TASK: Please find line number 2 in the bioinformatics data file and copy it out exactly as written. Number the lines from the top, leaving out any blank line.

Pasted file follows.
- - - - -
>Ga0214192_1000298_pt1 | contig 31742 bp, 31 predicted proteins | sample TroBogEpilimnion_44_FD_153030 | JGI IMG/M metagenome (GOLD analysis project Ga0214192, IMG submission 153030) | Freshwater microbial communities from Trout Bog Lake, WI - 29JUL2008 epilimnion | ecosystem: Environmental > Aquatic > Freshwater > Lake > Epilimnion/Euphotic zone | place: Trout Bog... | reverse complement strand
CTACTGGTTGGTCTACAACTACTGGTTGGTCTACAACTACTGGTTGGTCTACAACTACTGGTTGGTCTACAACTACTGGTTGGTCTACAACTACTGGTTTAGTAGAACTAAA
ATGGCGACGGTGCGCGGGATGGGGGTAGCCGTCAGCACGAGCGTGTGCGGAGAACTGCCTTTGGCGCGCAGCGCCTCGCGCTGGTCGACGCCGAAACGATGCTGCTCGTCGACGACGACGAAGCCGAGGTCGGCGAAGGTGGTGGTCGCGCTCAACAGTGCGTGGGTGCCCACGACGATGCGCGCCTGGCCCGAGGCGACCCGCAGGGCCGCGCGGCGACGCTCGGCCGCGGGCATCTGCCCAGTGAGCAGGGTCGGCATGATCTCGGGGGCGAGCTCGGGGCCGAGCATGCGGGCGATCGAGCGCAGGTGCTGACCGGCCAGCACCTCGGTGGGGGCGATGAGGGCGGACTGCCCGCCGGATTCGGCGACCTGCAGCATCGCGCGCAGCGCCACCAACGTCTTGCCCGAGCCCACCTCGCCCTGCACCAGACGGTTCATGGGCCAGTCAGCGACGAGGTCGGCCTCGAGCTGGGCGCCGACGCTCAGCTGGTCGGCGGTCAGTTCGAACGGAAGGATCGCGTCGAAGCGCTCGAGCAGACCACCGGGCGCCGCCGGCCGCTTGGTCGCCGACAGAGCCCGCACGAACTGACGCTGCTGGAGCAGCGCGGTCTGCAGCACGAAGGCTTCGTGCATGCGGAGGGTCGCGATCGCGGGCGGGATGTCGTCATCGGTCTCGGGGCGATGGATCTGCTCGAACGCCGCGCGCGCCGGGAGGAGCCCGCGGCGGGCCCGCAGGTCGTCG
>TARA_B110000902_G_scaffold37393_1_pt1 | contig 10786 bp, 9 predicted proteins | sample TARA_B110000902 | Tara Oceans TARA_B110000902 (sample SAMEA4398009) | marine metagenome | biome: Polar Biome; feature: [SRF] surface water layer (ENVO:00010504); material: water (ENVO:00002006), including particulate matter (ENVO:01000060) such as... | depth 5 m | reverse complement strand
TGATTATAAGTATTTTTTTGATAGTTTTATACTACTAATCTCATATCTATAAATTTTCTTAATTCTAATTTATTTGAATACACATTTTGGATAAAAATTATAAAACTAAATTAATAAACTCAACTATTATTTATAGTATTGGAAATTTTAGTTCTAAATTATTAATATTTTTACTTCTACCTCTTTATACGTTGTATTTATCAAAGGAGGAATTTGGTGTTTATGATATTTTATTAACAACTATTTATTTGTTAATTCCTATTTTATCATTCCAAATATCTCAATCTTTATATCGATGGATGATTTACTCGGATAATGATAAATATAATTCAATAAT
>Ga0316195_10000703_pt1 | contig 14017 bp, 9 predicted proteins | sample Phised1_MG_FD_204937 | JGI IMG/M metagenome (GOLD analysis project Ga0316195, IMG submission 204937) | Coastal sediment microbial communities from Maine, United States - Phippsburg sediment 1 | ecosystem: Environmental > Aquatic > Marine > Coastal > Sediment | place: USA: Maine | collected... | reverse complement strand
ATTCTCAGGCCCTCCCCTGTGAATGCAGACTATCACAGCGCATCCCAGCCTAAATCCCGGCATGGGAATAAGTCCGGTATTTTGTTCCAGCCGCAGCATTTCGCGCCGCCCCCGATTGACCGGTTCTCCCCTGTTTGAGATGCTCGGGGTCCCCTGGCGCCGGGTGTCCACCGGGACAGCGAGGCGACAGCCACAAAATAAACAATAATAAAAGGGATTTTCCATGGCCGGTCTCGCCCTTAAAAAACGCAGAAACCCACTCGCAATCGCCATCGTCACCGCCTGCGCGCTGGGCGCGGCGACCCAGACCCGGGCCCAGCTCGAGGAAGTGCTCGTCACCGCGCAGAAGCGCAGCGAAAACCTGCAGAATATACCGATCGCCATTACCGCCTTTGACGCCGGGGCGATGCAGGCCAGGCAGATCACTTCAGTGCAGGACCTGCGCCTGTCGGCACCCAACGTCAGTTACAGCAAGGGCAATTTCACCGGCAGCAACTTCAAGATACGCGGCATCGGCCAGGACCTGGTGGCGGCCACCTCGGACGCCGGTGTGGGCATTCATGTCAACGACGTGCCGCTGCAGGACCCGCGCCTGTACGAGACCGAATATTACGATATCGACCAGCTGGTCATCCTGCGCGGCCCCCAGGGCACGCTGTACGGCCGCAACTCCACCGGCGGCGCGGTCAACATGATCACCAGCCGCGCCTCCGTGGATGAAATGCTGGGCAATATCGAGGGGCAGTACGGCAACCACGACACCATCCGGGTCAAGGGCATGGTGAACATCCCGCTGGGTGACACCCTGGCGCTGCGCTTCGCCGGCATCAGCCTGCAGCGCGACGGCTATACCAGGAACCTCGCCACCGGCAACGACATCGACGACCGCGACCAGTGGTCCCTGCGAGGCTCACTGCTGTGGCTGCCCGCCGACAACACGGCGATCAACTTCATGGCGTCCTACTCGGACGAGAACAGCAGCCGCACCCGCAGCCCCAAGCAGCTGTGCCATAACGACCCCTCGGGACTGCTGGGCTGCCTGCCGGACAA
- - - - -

CTACTGGTTGGTCTACAACTACTGGTTGGTCTACAACTACTGGTTGGTCTACAACTACTGGTTGGTCTACAACTACTGGTTGGTCTACAACTACTGGTTTAGTAGAACTAAA